GPS logger / field data collection

Jim Morris ml at
Tue Aug 19 04:49:25 CEST 2008

Neil Brown wrote:
> On Monday August 18, ml at wrote:
>> I was kind of surprised that gpsd didn't give me a simple way to just get the current location, I 
>> had to capture 5 sentences to do that simple thing, but what I really wanted was to simply get the 
>> last known lat and long I was at. With the data logger I can presumably do that by getting the last 
>> entry of the log.
>  from the man page for gpsd
>  p
>            Returns the current position in the form "P=%f %f"; numbers are in
>            degrees, latitude first.

That doesn't work if you connect, get a fix and disconnect. From the FAQ...

Why does my single-shot query fail to return fix data?

This is closely related to the previous item.

The old-style query commands such as P and A are are safe to use with J=1 if you're polling 
repeatedly, but they're a dicey way to go if you're opening a channel to gpsd, doing a single-shot 
query, and then hanging up. Even repeating the query a few times won't necessarily work.

The problem is that your queries are in a race with the daemon's logic for assigning and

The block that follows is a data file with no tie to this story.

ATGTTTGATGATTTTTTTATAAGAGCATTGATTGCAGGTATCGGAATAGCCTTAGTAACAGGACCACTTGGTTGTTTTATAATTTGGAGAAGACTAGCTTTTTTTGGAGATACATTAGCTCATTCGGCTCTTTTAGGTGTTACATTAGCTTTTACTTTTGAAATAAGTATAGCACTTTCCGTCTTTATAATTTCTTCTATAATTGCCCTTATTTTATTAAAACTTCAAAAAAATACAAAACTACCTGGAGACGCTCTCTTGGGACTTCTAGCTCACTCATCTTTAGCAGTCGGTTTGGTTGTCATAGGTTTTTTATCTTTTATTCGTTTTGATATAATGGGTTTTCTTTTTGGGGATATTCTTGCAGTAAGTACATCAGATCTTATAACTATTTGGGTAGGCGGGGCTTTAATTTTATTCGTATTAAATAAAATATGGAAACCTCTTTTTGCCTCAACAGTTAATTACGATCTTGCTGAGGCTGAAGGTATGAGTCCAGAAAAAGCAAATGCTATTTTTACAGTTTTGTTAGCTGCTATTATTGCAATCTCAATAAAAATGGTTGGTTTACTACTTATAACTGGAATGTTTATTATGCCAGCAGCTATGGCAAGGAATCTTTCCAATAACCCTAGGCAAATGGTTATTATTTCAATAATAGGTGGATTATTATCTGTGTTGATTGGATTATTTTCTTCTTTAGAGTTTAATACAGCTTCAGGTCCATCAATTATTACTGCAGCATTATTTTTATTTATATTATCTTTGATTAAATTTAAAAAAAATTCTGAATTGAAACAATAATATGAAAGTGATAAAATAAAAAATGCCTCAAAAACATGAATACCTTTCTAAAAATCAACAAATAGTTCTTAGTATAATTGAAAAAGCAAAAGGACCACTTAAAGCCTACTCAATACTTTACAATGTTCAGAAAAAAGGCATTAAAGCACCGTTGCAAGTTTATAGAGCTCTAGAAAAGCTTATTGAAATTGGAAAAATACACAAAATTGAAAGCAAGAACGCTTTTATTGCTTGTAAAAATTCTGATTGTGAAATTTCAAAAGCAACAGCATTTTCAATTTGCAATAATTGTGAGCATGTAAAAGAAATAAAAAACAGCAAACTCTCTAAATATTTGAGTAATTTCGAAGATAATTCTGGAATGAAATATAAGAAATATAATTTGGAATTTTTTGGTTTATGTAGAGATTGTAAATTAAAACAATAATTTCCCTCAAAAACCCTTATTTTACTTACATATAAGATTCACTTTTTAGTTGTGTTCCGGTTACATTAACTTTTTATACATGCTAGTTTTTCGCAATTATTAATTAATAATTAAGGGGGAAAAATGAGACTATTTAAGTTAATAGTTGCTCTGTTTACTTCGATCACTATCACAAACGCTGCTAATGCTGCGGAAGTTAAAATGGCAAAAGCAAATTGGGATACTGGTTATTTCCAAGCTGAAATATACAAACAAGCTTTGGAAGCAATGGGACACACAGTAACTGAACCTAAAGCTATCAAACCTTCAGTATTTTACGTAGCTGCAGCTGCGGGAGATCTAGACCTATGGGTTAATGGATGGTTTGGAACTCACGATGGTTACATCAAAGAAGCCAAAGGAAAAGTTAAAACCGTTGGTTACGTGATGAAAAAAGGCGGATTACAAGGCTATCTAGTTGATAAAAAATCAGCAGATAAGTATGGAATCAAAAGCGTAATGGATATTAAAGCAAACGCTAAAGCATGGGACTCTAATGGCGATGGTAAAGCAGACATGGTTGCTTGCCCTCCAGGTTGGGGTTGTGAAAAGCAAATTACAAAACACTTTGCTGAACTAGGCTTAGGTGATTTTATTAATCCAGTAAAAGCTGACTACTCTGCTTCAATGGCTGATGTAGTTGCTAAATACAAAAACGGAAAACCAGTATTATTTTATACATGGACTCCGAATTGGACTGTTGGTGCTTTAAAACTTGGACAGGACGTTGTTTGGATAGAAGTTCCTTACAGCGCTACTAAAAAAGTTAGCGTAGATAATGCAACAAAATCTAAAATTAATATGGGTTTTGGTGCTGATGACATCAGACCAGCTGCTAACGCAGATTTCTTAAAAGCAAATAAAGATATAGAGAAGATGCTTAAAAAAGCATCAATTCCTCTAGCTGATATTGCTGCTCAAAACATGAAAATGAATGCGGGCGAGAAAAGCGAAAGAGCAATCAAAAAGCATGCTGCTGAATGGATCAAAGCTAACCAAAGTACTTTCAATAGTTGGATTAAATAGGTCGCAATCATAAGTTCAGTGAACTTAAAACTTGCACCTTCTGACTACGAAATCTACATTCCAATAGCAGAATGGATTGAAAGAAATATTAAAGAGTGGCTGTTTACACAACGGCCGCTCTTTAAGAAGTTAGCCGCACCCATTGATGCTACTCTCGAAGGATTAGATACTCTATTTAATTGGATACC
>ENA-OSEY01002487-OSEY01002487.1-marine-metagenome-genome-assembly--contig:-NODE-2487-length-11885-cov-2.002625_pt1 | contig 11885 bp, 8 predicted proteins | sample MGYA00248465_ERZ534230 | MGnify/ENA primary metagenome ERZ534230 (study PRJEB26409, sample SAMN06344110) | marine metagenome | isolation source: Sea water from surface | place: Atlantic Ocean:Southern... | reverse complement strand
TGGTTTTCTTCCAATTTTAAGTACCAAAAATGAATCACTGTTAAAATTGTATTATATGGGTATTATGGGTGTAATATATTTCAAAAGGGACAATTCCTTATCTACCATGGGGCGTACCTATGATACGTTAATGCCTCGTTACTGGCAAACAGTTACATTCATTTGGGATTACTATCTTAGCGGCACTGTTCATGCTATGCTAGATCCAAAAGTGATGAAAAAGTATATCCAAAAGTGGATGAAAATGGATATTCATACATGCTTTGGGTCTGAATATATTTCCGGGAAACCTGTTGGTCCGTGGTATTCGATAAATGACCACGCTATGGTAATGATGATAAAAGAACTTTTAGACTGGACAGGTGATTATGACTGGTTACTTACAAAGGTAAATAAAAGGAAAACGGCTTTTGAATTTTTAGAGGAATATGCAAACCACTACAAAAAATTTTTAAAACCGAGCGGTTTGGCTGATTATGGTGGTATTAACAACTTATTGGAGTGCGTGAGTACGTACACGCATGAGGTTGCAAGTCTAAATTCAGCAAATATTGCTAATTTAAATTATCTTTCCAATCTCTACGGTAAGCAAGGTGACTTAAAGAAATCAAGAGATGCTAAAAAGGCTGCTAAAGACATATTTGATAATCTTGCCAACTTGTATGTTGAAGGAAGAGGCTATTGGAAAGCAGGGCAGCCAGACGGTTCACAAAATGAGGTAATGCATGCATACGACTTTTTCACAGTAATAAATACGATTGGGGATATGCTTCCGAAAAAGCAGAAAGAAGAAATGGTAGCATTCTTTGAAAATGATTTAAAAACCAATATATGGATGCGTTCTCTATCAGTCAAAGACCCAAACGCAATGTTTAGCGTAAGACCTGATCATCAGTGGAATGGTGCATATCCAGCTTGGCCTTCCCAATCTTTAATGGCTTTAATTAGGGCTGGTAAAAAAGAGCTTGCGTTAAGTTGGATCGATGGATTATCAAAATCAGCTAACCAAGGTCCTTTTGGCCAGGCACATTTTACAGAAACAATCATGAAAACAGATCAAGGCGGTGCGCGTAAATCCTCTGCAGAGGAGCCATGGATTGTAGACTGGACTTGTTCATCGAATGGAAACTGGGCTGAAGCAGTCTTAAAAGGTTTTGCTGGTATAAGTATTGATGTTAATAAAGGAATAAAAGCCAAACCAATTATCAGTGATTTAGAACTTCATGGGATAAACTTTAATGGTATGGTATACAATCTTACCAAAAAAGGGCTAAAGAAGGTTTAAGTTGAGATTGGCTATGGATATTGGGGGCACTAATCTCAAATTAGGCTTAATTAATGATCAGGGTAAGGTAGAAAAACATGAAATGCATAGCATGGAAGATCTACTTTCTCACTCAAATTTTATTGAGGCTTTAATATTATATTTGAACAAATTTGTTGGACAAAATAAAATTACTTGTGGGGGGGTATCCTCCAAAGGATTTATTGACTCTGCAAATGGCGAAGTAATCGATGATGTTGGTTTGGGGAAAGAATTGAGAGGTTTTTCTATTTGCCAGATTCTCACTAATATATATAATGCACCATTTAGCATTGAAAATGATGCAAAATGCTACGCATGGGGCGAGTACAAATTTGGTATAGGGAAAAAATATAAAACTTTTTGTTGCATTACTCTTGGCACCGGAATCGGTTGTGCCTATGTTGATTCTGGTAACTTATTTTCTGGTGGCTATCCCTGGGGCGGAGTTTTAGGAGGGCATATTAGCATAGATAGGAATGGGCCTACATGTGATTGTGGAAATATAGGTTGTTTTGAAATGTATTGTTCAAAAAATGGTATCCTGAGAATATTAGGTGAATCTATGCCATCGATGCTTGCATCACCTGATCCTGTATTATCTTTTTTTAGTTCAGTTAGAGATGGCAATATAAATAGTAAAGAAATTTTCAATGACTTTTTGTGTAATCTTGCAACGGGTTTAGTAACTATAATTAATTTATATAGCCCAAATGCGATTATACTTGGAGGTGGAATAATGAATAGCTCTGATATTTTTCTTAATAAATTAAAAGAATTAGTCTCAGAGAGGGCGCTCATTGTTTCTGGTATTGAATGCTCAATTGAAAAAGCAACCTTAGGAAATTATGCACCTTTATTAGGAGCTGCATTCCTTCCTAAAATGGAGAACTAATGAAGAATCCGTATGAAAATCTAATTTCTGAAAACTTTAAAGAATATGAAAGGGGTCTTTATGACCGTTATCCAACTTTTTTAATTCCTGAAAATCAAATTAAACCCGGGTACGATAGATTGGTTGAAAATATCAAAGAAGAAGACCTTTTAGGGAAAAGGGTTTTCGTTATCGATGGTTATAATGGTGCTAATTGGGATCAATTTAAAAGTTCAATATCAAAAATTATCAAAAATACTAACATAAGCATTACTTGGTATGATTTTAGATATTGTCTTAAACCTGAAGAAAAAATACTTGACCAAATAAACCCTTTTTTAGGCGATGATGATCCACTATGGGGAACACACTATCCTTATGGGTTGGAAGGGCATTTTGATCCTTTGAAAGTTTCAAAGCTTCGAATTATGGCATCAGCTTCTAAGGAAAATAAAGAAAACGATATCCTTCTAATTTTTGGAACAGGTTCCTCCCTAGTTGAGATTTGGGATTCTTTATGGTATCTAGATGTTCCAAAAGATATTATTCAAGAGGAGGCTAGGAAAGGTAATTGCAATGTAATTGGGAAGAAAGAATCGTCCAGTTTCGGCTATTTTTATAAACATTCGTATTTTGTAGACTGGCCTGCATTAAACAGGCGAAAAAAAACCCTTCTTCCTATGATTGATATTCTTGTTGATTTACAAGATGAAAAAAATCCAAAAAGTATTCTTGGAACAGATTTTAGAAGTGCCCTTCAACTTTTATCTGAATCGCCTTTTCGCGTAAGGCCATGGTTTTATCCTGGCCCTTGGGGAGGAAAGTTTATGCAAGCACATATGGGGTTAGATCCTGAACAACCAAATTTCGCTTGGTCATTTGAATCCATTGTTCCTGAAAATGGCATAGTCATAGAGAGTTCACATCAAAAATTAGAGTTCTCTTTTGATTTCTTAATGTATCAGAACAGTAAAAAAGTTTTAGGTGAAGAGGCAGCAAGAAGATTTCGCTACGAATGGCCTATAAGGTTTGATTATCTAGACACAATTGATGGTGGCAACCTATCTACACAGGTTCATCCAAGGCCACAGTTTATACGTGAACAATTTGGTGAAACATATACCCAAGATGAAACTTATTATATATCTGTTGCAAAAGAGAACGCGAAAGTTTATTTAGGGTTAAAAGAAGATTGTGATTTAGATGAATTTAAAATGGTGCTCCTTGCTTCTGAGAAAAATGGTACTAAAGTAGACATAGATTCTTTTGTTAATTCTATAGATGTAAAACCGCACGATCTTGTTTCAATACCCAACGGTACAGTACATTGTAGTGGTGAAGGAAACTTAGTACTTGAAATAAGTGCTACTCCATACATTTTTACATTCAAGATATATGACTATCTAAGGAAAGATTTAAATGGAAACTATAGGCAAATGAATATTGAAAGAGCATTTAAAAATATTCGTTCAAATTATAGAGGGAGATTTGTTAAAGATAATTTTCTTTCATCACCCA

initializing a GPS. It won't try to assign a GPS to your channel until the first command that 
demands actual device information.

Then the race begins. The daemon will be interleaving reads of whatever packet fragments the GPS is 
shipping with reads from your client socket. It is entirely possible that the rest of your commands 
will get processed before the daemon reads and processes enough GPS sentences to get a fix — 
especially if the serial device is slow and the GPS has a long initialization sequence.

(A similar race existed in gpsd versions before multi-device support was added in 2.21; if you 
issued a query too soon after device open it would fail in exactly this way.)

The right way to code your client is to set watcher mode and read a couple of O responses before 
trying to parse one. That way the daemon paces the action, actually telling the client when it 
receives packets.

To be certain of having full fix data, you'd need to wait for as many O responses as there are 
sentences that set fix data in the device's normal cycle. For SiRFs, one read will do because 
normally only one sentence in the cycle ships fix data. For NMEA devices you don't have a full fix 
before five reads, enough for an entire GPRMC/GPGGA/GPVTG/GPGLL/GPGSV cycle in whatever permutation 
the device ships it.

In practice, three O reads will always be enough to get you some fix information — worst case is 
your first O came from a GPGSA and all you get is a mode, and then you get GPVTG, but you'll always 
get lat/lon on the next O.

Clients that poll P or A repleatedly won't have a problem; the race effects will show up but be 
limited to noise in the first few seconds of samples.

Jim Morris,

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